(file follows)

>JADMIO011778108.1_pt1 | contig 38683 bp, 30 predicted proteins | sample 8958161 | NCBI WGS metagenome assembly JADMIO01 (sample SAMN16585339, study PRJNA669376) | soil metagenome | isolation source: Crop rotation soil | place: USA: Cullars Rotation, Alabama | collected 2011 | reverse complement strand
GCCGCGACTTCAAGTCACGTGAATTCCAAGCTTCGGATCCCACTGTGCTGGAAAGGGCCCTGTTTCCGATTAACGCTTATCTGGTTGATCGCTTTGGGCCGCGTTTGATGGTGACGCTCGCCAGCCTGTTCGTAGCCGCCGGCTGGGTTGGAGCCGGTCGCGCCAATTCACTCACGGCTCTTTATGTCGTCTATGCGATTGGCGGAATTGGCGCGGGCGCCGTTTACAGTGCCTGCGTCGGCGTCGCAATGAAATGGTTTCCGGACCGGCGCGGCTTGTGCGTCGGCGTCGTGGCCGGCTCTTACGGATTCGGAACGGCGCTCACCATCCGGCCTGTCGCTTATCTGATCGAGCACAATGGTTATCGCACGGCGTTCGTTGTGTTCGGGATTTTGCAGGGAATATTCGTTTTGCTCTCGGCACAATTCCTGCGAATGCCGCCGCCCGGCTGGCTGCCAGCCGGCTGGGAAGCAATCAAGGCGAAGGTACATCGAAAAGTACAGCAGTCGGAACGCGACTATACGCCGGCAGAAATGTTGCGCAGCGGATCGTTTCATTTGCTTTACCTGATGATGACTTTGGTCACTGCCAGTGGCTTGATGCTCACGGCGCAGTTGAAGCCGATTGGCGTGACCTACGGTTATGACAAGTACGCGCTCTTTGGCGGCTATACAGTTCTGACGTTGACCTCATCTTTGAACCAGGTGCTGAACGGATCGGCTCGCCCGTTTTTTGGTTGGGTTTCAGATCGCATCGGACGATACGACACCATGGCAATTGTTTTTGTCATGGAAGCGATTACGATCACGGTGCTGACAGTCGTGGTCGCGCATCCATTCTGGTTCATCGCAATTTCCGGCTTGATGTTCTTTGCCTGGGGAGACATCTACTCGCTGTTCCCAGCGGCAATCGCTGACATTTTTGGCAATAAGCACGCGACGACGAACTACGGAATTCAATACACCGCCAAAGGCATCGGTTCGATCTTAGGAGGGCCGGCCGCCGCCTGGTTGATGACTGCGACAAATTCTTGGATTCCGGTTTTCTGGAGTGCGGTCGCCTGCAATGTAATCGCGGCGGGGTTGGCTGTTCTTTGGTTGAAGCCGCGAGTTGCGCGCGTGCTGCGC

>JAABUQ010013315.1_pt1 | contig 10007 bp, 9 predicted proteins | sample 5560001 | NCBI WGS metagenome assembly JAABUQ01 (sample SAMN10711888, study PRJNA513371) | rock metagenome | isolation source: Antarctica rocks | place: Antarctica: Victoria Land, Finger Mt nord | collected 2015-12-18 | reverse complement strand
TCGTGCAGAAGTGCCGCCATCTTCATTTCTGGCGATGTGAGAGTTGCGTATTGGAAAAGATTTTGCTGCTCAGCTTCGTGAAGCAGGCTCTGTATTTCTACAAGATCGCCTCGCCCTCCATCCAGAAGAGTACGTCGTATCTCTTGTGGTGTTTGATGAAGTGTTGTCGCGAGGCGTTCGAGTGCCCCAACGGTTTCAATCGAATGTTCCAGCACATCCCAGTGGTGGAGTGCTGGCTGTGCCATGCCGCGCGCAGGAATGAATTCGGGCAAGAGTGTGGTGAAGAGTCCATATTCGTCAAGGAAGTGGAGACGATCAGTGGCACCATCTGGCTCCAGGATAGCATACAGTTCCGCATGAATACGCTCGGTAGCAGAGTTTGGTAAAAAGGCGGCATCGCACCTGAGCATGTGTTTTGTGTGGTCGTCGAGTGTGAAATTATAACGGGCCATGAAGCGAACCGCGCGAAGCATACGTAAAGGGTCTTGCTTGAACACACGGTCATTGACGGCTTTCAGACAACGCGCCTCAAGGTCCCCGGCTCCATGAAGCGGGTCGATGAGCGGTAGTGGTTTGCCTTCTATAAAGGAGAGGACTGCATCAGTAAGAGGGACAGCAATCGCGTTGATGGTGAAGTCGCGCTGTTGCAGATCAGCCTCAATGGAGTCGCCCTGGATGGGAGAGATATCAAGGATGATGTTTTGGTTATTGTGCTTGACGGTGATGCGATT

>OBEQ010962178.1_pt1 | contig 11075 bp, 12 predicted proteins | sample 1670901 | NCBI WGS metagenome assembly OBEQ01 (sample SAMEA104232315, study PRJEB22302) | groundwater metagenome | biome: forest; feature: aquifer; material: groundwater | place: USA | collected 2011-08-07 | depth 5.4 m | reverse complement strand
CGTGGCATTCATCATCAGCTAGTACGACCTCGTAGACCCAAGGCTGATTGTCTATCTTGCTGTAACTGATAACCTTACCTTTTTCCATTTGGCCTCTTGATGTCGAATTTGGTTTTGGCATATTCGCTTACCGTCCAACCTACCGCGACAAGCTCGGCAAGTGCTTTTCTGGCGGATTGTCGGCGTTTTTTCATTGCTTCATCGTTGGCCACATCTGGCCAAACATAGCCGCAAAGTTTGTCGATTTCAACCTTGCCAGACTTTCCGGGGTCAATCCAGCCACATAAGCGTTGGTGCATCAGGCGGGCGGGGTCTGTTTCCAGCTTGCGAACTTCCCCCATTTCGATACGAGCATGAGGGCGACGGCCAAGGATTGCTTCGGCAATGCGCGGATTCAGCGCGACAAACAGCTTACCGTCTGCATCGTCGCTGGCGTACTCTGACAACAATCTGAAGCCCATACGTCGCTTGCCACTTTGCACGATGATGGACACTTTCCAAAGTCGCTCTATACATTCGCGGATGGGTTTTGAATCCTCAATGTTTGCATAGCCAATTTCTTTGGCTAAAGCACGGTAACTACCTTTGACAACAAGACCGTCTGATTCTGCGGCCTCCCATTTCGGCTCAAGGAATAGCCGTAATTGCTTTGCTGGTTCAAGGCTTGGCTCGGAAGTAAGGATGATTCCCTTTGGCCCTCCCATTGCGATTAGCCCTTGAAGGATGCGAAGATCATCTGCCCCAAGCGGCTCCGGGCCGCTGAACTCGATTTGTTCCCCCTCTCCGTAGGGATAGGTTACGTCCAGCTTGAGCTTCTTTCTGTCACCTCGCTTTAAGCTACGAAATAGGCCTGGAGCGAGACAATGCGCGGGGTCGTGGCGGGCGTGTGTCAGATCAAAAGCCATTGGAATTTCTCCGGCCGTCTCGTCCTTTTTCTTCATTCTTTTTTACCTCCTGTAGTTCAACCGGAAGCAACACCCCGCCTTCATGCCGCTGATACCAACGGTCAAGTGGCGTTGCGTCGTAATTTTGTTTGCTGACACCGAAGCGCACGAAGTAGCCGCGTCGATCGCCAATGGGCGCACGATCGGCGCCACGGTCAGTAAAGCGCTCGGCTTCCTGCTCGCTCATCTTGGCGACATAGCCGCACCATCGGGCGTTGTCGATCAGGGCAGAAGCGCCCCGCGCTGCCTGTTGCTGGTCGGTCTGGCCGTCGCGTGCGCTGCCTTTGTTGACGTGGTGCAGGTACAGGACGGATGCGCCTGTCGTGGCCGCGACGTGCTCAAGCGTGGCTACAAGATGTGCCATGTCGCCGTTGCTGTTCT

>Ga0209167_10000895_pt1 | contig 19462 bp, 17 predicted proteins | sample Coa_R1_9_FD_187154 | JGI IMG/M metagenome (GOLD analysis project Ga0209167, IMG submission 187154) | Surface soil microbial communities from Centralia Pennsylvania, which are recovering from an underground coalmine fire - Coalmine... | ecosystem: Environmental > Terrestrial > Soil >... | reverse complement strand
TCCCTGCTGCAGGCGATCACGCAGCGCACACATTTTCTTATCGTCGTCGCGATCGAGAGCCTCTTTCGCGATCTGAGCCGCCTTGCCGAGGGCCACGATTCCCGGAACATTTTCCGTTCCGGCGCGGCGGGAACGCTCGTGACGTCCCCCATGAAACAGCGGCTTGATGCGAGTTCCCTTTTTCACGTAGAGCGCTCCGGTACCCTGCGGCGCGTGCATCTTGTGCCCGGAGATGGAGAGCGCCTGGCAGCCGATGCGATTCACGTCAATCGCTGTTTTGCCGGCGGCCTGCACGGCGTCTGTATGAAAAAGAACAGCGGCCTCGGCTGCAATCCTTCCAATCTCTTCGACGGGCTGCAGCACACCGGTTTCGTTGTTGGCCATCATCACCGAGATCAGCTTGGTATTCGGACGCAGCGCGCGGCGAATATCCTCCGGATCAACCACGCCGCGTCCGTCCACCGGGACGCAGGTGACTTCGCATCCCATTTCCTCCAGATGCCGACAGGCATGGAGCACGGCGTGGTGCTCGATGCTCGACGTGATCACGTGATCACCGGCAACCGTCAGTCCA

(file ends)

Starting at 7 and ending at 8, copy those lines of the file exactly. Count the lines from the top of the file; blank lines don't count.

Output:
>Ga0209167_10000895_pt1 | contig 19462 bp, 17 predicted proteins | sample Coa_R1_9_FD_187154 | JGI IMG/M metagenome (GOLD analysis project Ga0209167, IMG submission 187154) | Surface soil microbial communities from Centralia Pennsylvania, which are recovering from an underground coalmine fire - Coalmine... | ecosystem: Environmental > Terrestrial > Soil >... | reverse complement strand
TCCCTGCTGCAGGCGATCACGCAGCGCACACATTTTCTTATCGTCGTCGCGATCGAGAGCCTCTTTCGCGATCTGAGCCGCCTTGCCGAGGGCCACGATTCCCGGAACATTTTCCGTTCCGGCGCGGCGGGAACGCTCGTGACGTCCCCCATGAAACAGCGGCTTGATGCGAGTTCCCTTTTTCACGTAGAGCGCTCCGGTACCCTGCGGCGCGTGCATCTTGTGCCCGGAGATGGAGAGCGCCTGGCAGCCGATGCGATTCACGTCAATCGCTGTTTTGCCGGCGGCCTGCACGGCGTCTGTATGAAAAAGAACAGCGGCCTCGGCTGCAATCCTTCCAATCTCTTCGACGGGCTGCAGCACACCGGTTTCGTTGTTGGCCATCATCACCGAGATCAGCTTGGTATTCGGACGCAGCGCGCGGCGAATATCCTCCGGATCAACCACGCCGCGTCCGTCCACCGGGACGCAGGTGACTTCGCATCCCATTTCCTCCAGATGCCGACAGGCATGGAGCACGGCGTGGTGCTCGATGCTCGACGTGATCACGTGATCACCGGCAACCGTCAGTCCA